Antiques fraud fuels anger over appraisal

Updated: 2011-09-07 07:54

By Cao Yin and Zheng Jinran (China Daily)

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BEIJING - Questions over the appraisal of antiques in China are again being asked, as details begin to surface about how a crooked businessman swindled 1 billion yuan ($156 million) from a bank using forged artifacts.

One of Xie Genrong's fakes was even valued by a team of leading experts as being worth billions.

The 51-year-old was convicted in 2009, yet the facts of his crimes are only now coming to light as he appeals to reduce his life sentence at the Higher People's Court in Beijing.

As president of Huaersen Group, which was involved in property development, logistics and hotel investment, Xie was once listed as one of the country's wealthiest men. However, a former assistant told Beijing News the company was constantly in debt and survived on bank loans.

By 2000, Xie had used 555 fake real estate sales contracts to secure loans worth a total of 660 million yuan from China Construction Bank, according to court reports.

When the banks became concerned about his debt in 2002, he hired Niu Fuzhong, a relics expert, to join together two pieces of jade clothing, and later presented them to antiques experts. "Xie gave me the pieces of jade and I made them into two whole jade suits," Niu told Beijing News. "Neither of them was valuable."

Yet, five leading appraisers disagreed, and even set the price of one suit at 2.4 billion yuan.

Using the evaluation, Xie hoodwinked two bankers at the China Construction Bank and secured another 450 million yuan in loans.

Police eventually caught Xie in 2008 and he was sentenced a year later. The two bankers were given prison terms of 19 and 20 years for attempting to help Xie cover up the fraud.

So how were China's top antiques experts fooled? Well, it seems they were not.

Yang Fuxu, a senior expert with Peking University's Gem Appraisal Center, who is in his late 70s and was one of the five appraisers, admitted to Beijing Youth Daily that the team evaluated the pieces without even touching them.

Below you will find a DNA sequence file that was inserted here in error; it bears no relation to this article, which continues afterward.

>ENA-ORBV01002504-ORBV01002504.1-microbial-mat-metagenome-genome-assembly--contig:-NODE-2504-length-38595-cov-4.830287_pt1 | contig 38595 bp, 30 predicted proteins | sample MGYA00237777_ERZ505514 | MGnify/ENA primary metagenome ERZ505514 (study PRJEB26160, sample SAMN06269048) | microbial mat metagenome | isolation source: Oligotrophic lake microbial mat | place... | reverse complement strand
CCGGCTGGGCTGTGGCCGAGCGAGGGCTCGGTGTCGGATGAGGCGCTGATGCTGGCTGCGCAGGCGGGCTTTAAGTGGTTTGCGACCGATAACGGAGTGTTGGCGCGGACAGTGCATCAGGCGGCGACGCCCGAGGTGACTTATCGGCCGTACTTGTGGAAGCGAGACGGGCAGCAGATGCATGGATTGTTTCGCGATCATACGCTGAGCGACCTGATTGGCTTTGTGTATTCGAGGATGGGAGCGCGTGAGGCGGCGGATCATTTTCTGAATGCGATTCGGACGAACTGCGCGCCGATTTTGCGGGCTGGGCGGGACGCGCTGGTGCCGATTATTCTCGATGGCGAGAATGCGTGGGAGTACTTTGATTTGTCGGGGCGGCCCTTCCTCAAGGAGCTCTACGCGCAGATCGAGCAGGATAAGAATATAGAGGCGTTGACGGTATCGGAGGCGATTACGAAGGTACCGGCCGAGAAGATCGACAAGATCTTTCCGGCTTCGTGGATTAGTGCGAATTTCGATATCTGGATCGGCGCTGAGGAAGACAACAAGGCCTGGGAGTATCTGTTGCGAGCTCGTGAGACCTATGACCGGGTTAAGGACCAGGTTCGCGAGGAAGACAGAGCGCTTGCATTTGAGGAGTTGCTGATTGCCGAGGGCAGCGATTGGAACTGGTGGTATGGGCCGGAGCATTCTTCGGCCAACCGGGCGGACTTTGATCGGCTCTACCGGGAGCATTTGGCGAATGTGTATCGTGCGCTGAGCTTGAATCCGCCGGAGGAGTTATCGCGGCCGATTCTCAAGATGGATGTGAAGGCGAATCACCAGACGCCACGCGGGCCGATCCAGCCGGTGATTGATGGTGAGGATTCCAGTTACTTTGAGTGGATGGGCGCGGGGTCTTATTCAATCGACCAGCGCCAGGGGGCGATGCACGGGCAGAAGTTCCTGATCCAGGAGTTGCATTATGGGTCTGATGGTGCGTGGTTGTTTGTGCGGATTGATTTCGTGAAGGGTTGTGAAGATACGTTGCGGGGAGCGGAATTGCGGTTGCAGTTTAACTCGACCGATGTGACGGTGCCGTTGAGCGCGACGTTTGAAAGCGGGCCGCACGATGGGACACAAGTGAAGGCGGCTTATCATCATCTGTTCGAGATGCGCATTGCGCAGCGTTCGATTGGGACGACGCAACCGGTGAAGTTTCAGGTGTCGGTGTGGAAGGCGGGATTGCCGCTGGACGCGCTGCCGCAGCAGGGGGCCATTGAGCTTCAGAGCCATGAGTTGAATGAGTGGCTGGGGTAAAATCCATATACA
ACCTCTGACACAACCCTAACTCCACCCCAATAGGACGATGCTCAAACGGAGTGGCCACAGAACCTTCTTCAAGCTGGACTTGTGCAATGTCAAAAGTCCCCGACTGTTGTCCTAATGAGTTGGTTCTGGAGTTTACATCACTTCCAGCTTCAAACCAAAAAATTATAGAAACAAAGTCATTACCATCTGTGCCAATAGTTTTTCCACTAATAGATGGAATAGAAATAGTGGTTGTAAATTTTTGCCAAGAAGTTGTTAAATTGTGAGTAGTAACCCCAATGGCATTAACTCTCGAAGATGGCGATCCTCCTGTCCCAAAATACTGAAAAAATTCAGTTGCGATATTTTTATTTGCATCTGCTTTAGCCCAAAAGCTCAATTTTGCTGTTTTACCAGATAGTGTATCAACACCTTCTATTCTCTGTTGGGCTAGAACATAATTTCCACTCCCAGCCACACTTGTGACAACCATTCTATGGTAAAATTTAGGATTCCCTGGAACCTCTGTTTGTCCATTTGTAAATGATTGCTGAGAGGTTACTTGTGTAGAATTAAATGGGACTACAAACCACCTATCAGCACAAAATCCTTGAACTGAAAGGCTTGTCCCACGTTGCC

Also at the appraisal were Shi Shuqing, a renowned art historian and expert in cultural relics who died in 2007 aged 85, and Yang Boda, deputy curator of the Palace Museum, now 84.

The 2.4 billion yuan price tag may just have been a casual guess by Shi, according to Yang, who told Mirror Evening News the case containing the suits was never opened during the appraisal and that he "just followed the others" as Shi, his boss, was there. He added that everyone received more than 10,000 yuan for the appraisal.

Shi's wife Xia Meiyun, however, said in an interview with Beijing News that these claims are only coming out now "because my husband is dead".

Li Jingsong, former secretary-general of the Gemological Association of China, said the appraisal was like a friends' gathering.

Zhang Shuwei, director of Beijing Art Museum, said it is illegal for antique experts to carry out private, commercial evaluations. Besides, the appraisal was a farce, not a serious identification," he said. "They should have studied the shape, weight and even taste of the antique carefully."

Xiao Li, an administrator at China Construction Bank, said the bank no longer receives applicants who use antiques to secure loans.